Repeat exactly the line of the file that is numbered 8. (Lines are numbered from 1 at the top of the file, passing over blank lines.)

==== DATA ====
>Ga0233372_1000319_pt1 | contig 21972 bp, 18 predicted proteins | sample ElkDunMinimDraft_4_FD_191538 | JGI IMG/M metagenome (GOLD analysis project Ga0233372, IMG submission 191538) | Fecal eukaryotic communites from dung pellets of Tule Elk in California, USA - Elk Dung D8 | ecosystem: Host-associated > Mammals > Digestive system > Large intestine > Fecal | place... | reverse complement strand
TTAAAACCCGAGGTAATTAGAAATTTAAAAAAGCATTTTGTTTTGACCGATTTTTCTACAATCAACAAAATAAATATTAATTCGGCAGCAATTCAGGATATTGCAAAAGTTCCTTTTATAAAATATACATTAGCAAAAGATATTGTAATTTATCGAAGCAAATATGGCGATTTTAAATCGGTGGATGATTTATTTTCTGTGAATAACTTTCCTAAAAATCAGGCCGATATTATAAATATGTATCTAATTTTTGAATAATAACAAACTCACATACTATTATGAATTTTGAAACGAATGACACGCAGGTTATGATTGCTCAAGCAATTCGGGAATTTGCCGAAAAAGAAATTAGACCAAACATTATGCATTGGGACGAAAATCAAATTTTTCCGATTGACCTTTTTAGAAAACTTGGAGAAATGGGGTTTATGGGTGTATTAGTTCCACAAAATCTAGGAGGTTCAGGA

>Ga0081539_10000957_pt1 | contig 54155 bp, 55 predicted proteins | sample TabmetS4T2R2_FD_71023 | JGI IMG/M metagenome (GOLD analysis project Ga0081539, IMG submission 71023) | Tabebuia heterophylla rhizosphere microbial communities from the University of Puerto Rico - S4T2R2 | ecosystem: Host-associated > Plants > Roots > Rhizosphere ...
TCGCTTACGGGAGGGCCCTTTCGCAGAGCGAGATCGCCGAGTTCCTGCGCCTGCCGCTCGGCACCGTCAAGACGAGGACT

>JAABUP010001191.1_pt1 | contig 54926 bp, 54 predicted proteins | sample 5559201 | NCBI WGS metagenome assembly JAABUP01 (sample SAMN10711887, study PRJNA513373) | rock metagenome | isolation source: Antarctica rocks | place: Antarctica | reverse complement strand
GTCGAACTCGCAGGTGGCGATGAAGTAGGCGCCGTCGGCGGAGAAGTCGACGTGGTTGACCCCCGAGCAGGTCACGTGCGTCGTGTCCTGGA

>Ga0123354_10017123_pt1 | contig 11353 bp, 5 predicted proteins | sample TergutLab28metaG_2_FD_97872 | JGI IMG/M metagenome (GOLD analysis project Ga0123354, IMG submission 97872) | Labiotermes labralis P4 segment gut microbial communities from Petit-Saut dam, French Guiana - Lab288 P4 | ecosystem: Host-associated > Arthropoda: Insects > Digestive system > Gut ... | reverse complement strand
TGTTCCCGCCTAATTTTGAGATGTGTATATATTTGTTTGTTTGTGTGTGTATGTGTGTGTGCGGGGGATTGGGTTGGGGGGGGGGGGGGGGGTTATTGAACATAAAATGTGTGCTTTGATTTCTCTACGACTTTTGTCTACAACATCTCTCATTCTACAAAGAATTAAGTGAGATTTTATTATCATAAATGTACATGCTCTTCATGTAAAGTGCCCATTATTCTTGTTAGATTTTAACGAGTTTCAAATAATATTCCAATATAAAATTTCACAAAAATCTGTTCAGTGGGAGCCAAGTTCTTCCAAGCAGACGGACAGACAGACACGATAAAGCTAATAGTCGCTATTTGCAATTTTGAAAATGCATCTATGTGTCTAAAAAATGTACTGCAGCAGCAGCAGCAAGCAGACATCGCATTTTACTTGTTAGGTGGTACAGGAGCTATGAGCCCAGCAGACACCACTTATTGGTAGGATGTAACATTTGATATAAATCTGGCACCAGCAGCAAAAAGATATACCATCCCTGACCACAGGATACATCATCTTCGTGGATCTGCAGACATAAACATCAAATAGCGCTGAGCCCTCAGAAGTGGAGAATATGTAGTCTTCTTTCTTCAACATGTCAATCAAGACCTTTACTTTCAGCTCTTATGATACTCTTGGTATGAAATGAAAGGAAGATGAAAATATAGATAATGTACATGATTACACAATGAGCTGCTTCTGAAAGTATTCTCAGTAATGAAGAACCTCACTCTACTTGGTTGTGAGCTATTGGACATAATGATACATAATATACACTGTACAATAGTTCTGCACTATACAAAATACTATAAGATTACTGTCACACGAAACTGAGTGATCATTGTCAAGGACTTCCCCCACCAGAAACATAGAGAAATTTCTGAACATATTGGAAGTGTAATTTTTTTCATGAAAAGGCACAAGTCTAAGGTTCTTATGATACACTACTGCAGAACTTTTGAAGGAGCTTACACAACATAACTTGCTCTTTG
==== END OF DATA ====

TGTTCCCGCCTAATTTTGAGATGTGTATATATTTGTTTGTTTGTGTGTGTATGTGTGTGTGCGGGGGATTGGGTTGGGGGGGGGGGGGGGGGTTATTGAACATAAAATGTGTGCTTTGATTTCTCTACGACTTTTGTCTACAACATCTCTCATTCTACAAAGAATTAAGTGAGATTTTATTATCATAAATGTACATGCTCTTCATGTAAAGTGCCCATTATTCTTGTTAGATTTTAACGAGTTTCAAATAATATTCCAATATAAAATTTCACAAAAATCTGTTCAGTGGGAGCCAAGTTCTTCCAAGCAGACGGACAGACAGACACGATAAAGCTAATAGTCGCTATTTGCAATTTTGAAAATGCATCTATGTGTCTAAAAAATGTACTGCAGCAGCAGCAGCAAGCAGACATCGCATTTTACTTGTTAGGTGGTACAGGAGCTATGAGCCCAGCAGACACCACTTATTGGTAGGATGTAACATTTGATATAAATCTGGCACCAGCAGCAAAAAGATATACCATCCCTGACCACAGGATACATCATCTTCGTGGATCTGCAGACATAAACATCAAATAGCGCTGAGCCCTCAGAAGTGGAGAATATGTAGTCTTCTTTCTTCAACATGTCAATCAAGACCTTTACTTTCAGCTCTTATGATACTCTTGGTATGAAATGAAAGGAAGATGAAAATATAGATAATGTACATGATTACACAATGAGCTGCTTCTGAAAGTATTCTCAGTAATGAAGAACCTCACTCTACTTGGTTGTGAGCTATTGGACATAATGATACATAATATACACTGTACAATAGTTCTGCACTATACAAAATACTATAAGATTACTGTCACACGAAACTGAGTGATCATTGTCAAGGACTTCCCCCACCAGAAACATAGAGAAATTTCTGAACATATTGGAAGTGTAATTTTTTTCATGAAAAGGCACAAGTCTAAGGTTCTTATGATACACTACTGCAGAACTTTTGAAGGAGCTTACACAACATAACTTGCTCTTTG